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ComputerWire: IT Industry Intelligence

Hewlett Packard Co is seeking to strike more $1bn-plus services contracts but has said it is increasingly prepared to walk away from some deals,

writes Joe Fay

.

The company is prepared to pass up on some of the industry's largest transactions even as the number of such mega services contracts begins to shrink, and the average size of services agreements overall decreases.

Ann Livermore, executive vice president for HP Services, told its analyst conference in San Francisco yesterday that its managed services unit was upping its focus on $1bn-plus contracts but only wanted to engage in such deals if it was able to do "something transformational" for the client. "We've got to do more than just reduce costs," she said.

Speaking to ComputerWire at the conference, Livermore said that in any given year, perhaps 25 such deals presented themselves. "We'll pursue five to ten."

Livermore described the bidding process for major services deals as akin to due diligence during a company merger. Presumably this works both ways. Electronic Data Systems' recent problems following the financial troubles of key clients and high startup costs with its US Navy contract have no doubt made other providers more cautious about what contracts they take on.

Despite HP's focus on a smaller number of the biggest deals, Livermore said the average size of services deals overall had shrunk. She said companies may outsource a particular application, or operations in a particular geography. HP would still aggressively chase such business, she said. Such deals will often act as a gateway to more business with customers.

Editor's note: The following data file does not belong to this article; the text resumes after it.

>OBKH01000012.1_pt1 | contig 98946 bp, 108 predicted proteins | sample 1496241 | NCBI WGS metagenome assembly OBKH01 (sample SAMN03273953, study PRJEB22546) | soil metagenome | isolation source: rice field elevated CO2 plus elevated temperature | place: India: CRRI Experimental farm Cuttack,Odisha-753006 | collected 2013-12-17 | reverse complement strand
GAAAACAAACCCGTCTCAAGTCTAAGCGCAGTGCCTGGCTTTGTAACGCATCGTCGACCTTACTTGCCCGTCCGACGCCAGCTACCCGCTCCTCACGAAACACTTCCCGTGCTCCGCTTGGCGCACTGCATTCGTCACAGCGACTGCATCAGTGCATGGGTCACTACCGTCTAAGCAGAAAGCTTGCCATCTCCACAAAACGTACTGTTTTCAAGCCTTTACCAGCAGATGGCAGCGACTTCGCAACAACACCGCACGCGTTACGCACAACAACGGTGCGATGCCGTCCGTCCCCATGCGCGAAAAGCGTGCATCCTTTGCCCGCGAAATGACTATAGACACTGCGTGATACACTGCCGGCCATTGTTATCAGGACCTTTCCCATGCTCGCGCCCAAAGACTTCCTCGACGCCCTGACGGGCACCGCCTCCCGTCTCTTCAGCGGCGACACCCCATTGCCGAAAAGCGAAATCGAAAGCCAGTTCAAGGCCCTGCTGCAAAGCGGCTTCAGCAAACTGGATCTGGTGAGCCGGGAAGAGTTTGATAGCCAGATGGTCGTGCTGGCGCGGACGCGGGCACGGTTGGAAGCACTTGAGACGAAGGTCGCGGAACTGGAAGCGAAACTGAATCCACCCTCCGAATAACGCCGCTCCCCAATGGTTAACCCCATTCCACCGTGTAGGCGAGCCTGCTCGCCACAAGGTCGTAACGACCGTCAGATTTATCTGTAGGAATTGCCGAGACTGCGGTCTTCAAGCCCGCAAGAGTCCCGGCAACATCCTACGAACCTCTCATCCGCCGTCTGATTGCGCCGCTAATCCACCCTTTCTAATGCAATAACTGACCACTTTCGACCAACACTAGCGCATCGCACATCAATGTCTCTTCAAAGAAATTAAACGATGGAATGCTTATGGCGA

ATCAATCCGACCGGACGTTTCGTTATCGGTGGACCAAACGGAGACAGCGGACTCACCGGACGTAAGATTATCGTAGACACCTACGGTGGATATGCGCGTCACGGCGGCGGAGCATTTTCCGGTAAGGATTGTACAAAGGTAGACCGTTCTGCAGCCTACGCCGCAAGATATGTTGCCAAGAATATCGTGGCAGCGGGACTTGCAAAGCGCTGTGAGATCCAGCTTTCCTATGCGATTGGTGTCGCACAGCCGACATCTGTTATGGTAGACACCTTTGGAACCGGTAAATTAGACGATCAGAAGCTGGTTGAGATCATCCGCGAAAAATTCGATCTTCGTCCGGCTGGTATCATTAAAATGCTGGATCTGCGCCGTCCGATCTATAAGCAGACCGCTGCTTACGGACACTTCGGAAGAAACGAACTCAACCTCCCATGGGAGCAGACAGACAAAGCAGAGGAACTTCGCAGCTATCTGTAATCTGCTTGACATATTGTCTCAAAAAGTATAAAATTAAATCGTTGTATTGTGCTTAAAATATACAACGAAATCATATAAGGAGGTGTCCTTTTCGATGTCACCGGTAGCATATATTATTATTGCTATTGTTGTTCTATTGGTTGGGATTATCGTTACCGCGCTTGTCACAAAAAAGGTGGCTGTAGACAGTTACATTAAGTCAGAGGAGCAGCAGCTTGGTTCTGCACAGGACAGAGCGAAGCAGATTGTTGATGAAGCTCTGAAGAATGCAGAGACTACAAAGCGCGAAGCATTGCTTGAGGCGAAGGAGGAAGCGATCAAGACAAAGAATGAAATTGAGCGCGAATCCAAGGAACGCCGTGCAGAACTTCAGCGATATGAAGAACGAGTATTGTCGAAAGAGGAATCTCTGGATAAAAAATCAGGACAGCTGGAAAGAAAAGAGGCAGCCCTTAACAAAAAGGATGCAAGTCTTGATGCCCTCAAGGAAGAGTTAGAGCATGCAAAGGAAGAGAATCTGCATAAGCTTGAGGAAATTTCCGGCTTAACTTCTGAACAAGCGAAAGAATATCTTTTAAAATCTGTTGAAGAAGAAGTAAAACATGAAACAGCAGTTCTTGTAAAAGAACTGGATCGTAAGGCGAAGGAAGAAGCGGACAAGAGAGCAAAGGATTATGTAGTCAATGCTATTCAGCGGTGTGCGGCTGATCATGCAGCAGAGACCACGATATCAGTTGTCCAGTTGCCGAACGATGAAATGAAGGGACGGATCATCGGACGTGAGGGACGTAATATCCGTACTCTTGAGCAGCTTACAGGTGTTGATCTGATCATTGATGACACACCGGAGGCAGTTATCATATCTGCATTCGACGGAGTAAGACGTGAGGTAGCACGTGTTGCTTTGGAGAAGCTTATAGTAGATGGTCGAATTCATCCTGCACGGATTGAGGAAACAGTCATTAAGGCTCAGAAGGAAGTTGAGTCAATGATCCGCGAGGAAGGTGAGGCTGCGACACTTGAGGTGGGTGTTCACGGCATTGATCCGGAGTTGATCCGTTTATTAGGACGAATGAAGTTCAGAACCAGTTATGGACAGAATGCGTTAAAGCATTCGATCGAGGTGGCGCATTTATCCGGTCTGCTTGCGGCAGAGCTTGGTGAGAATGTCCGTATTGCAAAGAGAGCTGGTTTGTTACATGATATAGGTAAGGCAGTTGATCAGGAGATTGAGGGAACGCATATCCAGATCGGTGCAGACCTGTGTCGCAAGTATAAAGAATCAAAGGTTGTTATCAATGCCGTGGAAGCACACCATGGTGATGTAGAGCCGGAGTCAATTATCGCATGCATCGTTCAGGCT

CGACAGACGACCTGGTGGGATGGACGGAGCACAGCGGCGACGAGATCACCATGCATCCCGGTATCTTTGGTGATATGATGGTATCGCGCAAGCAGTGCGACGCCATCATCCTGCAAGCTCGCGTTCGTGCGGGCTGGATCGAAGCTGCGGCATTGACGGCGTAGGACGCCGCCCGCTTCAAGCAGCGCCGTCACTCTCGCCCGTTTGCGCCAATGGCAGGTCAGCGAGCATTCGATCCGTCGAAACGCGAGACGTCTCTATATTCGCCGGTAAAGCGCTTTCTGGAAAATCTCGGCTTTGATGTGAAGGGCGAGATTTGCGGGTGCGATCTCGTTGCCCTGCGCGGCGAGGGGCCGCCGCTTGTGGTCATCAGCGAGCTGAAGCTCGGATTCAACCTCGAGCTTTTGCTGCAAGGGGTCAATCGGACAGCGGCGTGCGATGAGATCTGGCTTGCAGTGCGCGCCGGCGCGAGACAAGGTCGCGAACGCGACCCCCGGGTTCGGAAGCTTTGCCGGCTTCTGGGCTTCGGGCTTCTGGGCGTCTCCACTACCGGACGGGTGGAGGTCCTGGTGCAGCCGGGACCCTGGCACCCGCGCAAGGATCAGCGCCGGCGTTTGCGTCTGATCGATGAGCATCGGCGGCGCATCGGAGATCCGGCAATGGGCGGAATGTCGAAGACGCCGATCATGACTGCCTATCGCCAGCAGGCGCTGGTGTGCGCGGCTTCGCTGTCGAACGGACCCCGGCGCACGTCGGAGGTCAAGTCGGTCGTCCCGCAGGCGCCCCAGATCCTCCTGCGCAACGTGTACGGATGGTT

Hewlett Packard's efforts to expand its services business were also receiving a boost from the amount of talent on the market as rival players trim their ranks, she said. The company was also going after talent in rival services outfits, said Livermore, and was getting an 80% acceptance rate to offers it was making.

Such workers were tempted by the ability to "build up a business" she said. At the same time, the shedding of staff by rivals could result in increased competition, she said, "When there's over-supply [of consultants] it doesn't just go away. It becomes independent consultants."

Even as the company sucks up talent from rivals, Livermore said it was looking to aggressively drive down its costs by "moving everything we can offshore."

Livermore also said the company was making a conscious decision to decrease the amount of third party product it sold. However, this did not mean it would push HP product where third party products were more appropriate. Rather, she said, the company would not resell third party products itself, as passing such sales through its books obscured the performance of its own services operation.

While HP's Enterprise and Personal Systems business are still clawing their way back to profitability, its services business, along its printing and imaging business, is generating profits. In the fourth quarter HP Services made operating profit of $381m on sales of $3.1bn.

© ComputerWire

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